The three canticles Benedictus, Nuc Dimittis and the Magnificat, if not originating with Luke himself, may have their roots in the earliest Christian liturgical services in Jerusalem, but their exact origins remain unknown.[196]

Visual arts[edit]

Annunciation by Nesterov, 19th century, Russia.

The earliest artistic depictions of Nativity of Jesus were in the catacombs and on sarcophagi in Rome. As Gentile visitors, the Magi were popular in these scenes which also played on the cycle of birth and death of jesus and its cosmic significance by depicting Adam and Eve. However, the inherent message of humility and poverty built into the Nativity of Jesus did not sit well with some wealthy Romans who emblished the scene to the point that eventually Mary was seated on a throne as the Magi visited.[197] By the 14th century, images of Mary which combined humble earthly and regal heavenly attributes were appearing, e.g. in the depictions of the Madonna of humility.[198]

Depictions of the Nativity are now a normal component of the sequences illustrating both the Life of Christ and the Life of the Virgin. The icons of Nativity also carry the message of redemption: God's unification with matter forms the mystery of the Incarnation, a turning point in the Christian perspective on Salvation.[199]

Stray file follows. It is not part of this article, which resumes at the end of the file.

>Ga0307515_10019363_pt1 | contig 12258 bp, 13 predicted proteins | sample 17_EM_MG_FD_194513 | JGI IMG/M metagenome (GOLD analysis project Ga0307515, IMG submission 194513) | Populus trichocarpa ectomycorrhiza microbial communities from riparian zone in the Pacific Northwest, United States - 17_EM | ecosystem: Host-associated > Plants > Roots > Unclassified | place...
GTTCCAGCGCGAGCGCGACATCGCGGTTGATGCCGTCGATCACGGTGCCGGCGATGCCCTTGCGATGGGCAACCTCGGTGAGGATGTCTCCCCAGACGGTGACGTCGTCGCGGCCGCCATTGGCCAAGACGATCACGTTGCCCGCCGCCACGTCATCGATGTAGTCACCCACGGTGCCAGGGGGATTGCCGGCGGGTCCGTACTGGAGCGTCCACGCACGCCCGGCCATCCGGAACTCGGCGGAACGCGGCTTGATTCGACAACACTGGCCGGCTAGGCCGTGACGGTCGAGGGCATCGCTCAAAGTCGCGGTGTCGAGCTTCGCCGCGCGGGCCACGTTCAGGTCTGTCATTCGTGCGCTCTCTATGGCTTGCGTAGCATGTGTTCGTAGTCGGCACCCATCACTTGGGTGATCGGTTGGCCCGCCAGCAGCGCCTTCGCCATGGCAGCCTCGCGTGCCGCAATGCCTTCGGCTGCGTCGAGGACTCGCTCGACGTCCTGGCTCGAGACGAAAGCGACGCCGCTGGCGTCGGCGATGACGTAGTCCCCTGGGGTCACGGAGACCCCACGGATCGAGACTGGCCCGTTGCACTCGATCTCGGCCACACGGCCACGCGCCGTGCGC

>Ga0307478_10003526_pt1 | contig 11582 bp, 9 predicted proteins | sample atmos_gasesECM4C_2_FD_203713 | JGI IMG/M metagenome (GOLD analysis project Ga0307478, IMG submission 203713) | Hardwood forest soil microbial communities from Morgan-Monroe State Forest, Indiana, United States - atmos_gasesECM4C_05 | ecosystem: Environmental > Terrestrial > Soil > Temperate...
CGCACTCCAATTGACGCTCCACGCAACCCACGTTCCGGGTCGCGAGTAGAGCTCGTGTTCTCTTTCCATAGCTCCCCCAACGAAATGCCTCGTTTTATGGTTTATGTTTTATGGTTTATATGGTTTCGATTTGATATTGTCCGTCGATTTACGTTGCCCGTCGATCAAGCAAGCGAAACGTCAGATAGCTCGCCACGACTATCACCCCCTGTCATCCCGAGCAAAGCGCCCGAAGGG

In the Eastern Church icons of Nativity often correspond to specific hymns to Mary, e.g. to the Kontakion: "The Virgin today bringeth forth the Transubstantial, and the eart offereth a cave to the Unapproachable...."[200] In many Eastern icons of Nativity (often accompanied by matching hymnody) two basic elements are emphasized. First the event portrays the mystery of incarnation as a foundation for the Christian faith, and the combined nature of Christ as Divine and human. Secondly, it relates the event to the natural life of the world, and its consequences for humanity. According to Saint Gregory of Nyssa, the feast of Nativity in the Eastern Church is not a festival of creation, but of re-creation and renewal.[200]

Hymns, music and performances[edit]

A Christmas carol card, Boston, 1880.

Like 1st century Jews, early Christians rejected the use of musical instruments in religious ceremonies and instead relied on chants and plainsong leading to the use of the term a cappella (in the chapel) for these chants.